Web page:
ZEC chairman George Chiweshe rejected as untrue claims by the opposition that his commission planned to ferry presidential ballots for counting at the command centre.
The main opposition Movement for Democratic Change (MDC) party last week said it was worried that presidential votes might be counted centrally rather than at polling stations – making it easier to cheat. The party said it would not accept the result if counting was done at the command centre.
There are sections who have misconstrued that the presidential ballots will be transported for counting at the national command centre. This is not a fact, said Chiweshe, who was briefing a delegation of the electoral commissions forum of Southern African Development Community countries in Harare.
Each polling station will tabulate its results and these results will be taken to a collation centre. A senior polling officer at every polling station will be responsible for announcing the results of council, senate and house of assembly but as for the presidential, this will be done by the chief elections officer, he said.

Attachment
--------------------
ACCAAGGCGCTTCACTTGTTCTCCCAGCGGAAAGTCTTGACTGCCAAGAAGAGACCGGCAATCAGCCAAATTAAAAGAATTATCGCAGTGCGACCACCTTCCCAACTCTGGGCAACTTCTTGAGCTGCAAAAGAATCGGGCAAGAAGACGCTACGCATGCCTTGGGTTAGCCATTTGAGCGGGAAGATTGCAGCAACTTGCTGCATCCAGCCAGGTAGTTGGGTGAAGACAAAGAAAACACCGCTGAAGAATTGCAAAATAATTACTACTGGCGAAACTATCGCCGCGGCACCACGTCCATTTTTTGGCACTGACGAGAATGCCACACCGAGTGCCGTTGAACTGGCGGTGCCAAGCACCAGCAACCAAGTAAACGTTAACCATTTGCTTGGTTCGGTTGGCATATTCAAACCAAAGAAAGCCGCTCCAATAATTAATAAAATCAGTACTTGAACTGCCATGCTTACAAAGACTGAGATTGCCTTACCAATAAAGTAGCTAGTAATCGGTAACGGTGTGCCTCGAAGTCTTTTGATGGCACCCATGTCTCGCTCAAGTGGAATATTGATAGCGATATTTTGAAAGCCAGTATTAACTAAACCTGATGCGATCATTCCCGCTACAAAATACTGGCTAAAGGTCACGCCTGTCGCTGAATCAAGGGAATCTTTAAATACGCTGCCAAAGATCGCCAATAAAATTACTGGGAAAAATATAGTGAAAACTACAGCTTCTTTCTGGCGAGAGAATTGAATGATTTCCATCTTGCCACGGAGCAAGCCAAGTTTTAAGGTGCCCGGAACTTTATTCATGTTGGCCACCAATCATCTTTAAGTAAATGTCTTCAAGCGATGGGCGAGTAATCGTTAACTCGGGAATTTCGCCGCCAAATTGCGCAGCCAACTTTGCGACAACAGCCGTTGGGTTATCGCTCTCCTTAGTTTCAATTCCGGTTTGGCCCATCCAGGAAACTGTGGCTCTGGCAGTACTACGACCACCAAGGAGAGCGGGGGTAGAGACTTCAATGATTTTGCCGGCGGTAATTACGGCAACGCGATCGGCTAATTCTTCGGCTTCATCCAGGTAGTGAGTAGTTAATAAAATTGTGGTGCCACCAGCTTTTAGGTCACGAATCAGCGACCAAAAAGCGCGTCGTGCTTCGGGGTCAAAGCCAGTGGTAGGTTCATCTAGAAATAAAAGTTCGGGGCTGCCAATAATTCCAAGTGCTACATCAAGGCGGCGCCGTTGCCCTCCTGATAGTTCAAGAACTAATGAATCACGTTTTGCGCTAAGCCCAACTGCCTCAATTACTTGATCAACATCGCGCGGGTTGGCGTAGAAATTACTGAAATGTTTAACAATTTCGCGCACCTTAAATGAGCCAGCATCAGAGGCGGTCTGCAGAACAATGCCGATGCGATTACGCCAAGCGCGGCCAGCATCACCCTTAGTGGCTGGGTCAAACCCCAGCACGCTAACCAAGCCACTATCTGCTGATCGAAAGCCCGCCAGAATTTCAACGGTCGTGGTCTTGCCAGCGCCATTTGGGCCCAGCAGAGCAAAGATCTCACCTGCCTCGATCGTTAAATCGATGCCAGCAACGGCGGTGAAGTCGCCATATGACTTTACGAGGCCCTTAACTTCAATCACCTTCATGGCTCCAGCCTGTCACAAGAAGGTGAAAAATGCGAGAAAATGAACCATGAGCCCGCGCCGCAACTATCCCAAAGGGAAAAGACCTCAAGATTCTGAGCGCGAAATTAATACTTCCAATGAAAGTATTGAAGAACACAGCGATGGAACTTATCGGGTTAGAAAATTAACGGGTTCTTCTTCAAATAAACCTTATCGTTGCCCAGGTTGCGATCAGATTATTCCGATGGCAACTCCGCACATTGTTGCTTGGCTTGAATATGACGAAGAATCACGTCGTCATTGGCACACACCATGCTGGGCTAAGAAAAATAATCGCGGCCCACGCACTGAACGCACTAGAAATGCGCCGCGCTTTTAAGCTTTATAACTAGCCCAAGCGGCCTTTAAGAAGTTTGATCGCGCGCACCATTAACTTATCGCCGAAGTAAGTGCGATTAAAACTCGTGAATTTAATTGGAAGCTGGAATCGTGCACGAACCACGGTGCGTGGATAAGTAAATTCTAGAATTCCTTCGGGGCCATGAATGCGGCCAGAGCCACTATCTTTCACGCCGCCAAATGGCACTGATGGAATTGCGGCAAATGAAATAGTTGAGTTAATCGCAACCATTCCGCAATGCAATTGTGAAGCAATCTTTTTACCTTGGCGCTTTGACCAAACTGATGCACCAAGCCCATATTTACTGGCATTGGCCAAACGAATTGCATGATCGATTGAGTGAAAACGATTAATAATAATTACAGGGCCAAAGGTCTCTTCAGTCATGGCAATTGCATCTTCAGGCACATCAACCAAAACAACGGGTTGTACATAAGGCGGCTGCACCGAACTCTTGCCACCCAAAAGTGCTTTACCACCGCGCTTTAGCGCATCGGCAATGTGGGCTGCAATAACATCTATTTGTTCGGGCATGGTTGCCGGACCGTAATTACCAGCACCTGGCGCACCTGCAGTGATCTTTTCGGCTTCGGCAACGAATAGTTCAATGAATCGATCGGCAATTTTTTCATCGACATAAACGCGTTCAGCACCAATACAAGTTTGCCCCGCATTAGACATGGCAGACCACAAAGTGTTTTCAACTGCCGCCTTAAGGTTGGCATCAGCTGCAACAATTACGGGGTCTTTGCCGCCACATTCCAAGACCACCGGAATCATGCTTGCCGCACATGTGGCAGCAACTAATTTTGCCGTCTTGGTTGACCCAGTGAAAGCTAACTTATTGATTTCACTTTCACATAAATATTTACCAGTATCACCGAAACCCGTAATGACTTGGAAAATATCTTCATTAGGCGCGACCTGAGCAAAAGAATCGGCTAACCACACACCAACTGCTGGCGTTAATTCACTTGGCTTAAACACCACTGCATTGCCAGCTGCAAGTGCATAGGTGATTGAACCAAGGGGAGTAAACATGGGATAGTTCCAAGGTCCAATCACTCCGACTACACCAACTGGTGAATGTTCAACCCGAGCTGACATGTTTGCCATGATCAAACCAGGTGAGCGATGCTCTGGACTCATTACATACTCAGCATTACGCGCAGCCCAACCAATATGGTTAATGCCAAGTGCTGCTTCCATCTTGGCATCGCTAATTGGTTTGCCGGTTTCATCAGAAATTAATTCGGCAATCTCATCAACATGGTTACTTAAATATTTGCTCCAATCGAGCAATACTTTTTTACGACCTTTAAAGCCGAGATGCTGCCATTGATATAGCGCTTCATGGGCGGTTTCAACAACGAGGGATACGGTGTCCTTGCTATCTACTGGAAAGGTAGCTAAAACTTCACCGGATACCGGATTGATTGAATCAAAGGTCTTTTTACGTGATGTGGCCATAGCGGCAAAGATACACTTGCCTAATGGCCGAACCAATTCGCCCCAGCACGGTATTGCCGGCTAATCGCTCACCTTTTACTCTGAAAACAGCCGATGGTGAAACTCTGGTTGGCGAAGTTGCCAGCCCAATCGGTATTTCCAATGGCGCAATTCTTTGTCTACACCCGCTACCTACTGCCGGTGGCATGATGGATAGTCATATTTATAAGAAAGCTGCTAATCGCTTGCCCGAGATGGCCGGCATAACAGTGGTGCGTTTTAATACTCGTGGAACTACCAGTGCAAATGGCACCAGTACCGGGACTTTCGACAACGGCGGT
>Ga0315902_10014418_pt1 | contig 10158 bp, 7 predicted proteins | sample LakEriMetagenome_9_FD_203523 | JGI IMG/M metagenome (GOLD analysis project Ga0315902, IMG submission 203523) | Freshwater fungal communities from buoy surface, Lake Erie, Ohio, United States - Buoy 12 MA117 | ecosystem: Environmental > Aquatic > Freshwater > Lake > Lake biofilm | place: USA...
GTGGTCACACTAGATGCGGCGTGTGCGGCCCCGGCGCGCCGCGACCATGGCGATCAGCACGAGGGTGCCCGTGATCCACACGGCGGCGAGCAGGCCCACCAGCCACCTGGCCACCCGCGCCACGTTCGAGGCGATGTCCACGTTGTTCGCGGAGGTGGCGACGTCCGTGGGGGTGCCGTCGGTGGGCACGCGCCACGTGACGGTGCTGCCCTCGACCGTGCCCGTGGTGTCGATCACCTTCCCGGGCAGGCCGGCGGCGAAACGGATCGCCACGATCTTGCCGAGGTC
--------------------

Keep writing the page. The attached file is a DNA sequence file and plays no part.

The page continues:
According to Chiweshe, the Electoral Act stipulated that a chief elections officer should announce the result of a presidential election.
MDC spokesman Nelson Chamisa said the opposition party wants all results including that of the presidential vote to be announced at polling stations to minimize the risk of someone tampering with and manipulation a result they may consider unfavourable.
This is the most logical thing to do otherwise anything besides this will (minimize) attempts to steal and manipulate the people’s vote, said Chamisa, who added that the MDC had forwarded its concerns to Chiweshe’s commission.
The MDC, which insists President Robert Mugabe and his ruling ZANU PF party have cheated in previous elections, maintains the government is out to fix the ballot through among other tricks stuffing ballot boxes and inflating the number of postal ballots.
The opposition party also claims the ZEC has deliberately put fewer polling stations in the MDC’s urban strongholds in order to deny voters there a chance to cast their ballots.
Chiweshe said only the police would vote by post and that only 8 000 postal ballots had been or were being issued to the police.
He said there would be composite polling stations in major cities such as Harare and Bulawayo with each station having several voting centres to allow more people to vote.
The ZEC was also discussing with political parties whether to increase the number of polling stations in cities, he said.
Zimbabweans go to the polls on March 29 to elect a new president, parliamentarians and local government representatives.Post published in: News